Described is a commercial strip offering “an eclectic mix of bookstores, restaurants, boutique hotels, etc.” It is zoned for major business and as an employment center. The east side is much more active than the west side. The report describes the area strengths as being well known, walkable, and a multi-modal transit hub. It also describe the weaknesses: infrastructure at capacityl rising land and rent costs forcing unique retail east; Gay oriented niche vanishing; the Connecticut Avenue tunnel an obstacle. The biggest “threat” is of rental prices forcing out local specialty retailers in favor of national chain stores. A particular recommendation was in recognizing north and south Dupont Circle as two different entities h a BID for North Dupont Circle would be desirable.

Connecticut Avenue Highlights

Starbucks

A tour along the avenue north of the Circle might begin at the “gem” Starbucks, literally on the Circle. “Our coffee brings people together with a philosophy of community and environmental responsibility.” Customers tout this location for people watching and the large terrace.

View from where 19th St. enters the Circle; Connecticut Ave. just on the other side of the building. photo--Larry Ray--The InTowner.

View from where 19th St. enters the Circle; Connecticut Ave. just on the other side of the building. photo–Larry Ray–The InTowner.

This iconic, 10,000 square foot 1923 building at No. 1501 was purchased in March of 2014 by Harbor Group International –- which considers it one of its “trophy properties” — for a record breaking $16.25 million, or $1,672 per square foot. Starbucks occupies 3,700 square feet.

Dupont Down Under

Next stop is the art space in the tunnel below the Circle –- in what once was the eastern side of the DC Transit streetcar Dupont station – where, now, emerging and experienced visual artists, musicians, playwrights, performance artists, authors, architects, designers and others find a welcoming space to connect with the public through an array of varied programs.

Curiously, the signs carry the name that had been used by the failed food court's developer rather than the new name given by the initiators of the arts space -- Dupont Down Under (maybe to avoid any hint of relationship to that venture?). photo--Larry Ray--The InTowner.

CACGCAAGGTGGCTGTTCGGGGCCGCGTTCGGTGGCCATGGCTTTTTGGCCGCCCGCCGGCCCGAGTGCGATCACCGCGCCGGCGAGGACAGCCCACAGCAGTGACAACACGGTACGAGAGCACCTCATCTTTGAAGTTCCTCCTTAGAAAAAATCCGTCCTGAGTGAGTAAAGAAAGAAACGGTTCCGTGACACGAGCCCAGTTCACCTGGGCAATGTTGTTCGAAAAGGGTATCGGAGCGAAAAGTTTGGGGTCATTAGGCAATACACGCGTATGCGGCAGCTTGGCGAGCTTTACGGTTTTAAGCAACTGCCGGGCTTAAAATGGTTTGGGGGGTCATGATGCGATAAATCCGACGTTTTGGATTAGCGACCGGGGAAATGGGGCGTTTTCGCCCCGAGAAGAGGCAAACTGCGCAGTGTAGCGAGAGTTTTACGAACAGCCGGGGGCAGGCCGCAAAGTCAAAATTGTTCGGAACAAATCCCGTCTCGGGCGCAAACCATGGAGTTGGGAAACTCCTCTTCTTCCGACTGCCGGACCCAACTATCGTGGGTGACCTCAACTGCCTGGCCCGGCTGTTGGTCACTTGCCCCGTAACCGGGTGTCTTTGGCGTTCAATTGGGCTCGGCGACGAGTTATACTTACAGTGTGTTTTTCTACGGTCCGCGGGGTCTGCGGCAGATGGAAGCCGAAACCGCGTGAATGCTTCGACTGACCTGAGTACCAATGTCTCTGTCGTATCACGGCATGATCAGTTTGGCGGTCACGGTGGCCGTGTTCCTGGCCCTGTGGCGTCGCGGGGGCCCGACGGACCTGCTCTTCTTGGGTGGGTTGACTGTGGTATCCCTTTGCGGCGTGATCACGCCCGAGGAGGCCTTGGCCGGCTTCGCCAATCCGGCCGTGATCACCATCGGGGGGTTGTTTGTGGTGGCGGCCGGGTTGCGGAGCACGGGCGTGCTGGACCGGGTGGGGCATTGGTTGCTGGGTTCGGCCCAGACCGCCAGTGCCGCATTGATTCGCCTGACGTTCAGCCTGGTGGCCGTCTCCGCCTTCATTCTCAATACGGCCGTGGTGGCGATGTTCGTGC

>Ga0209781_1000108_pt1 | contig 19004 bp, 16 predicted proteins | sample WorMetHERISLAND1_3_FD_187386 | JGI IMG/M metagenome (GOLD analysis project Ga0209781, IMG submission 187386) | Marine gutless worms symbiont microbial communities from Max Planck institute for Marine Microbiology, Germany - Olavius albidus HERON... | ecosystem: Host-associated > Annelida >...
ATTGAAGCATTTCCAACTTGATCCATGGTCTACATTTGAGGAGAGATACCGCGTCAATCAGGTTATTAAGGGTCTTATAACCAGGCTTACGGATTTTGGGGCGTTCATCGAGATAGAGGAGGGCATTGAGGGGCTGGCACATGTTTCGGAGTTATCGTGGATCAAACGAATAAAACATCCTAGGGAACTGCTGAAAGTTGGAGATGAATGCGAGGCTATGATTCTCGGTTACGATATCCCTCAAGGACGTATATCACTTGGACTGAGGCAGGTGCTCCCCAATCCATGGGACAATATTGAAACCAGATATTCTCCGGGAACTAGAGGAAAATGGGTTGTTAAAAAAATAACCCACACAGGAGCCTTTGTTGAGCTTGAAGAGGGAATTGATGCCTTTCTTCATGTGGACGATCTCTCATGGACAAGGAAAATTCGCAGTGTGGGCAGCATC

Curiously, the signs carry the name that had been used by the failed food court’s developer rather than the new name given by the initiators of the arts space — Dupont Down Under (maybe to avoid any hint of relationship to that venture?). photo–Larry Ray–The InTowner.

For 100 years, horse drawn and then electric streetcars provided transportation in DC. This unique underground station was built in 1949 but closed in 1962 after DC Transit switched to busses which could not fit inside the tunnel. After sitting empty for nearly 10 years, the tunnel and station platforms were re-purposed to be a fallout shelter –- but after three or four years that was abandoned given that the realization that an A-bomb attack on DC was deemed highly unlikely.

It wasn’t until the mid-‘80s that Gary Simon, a small-time developer with ties to former Mayor Marion Barry was granted a contract to re-design and operate the west side platform space as a food court, dubbed “Dupont Underground.” Despite opening with great fanfare and optimism for success, it turned out that the venture was ill-conceived and lasted for less than a full year year before going bankrupt. Not many people saw the attraction of going into a dimly-lit underground place to purchase (mostly) fast food or, at best, limited menu fare and where there was no entertainment –- and no beer and wine allowed.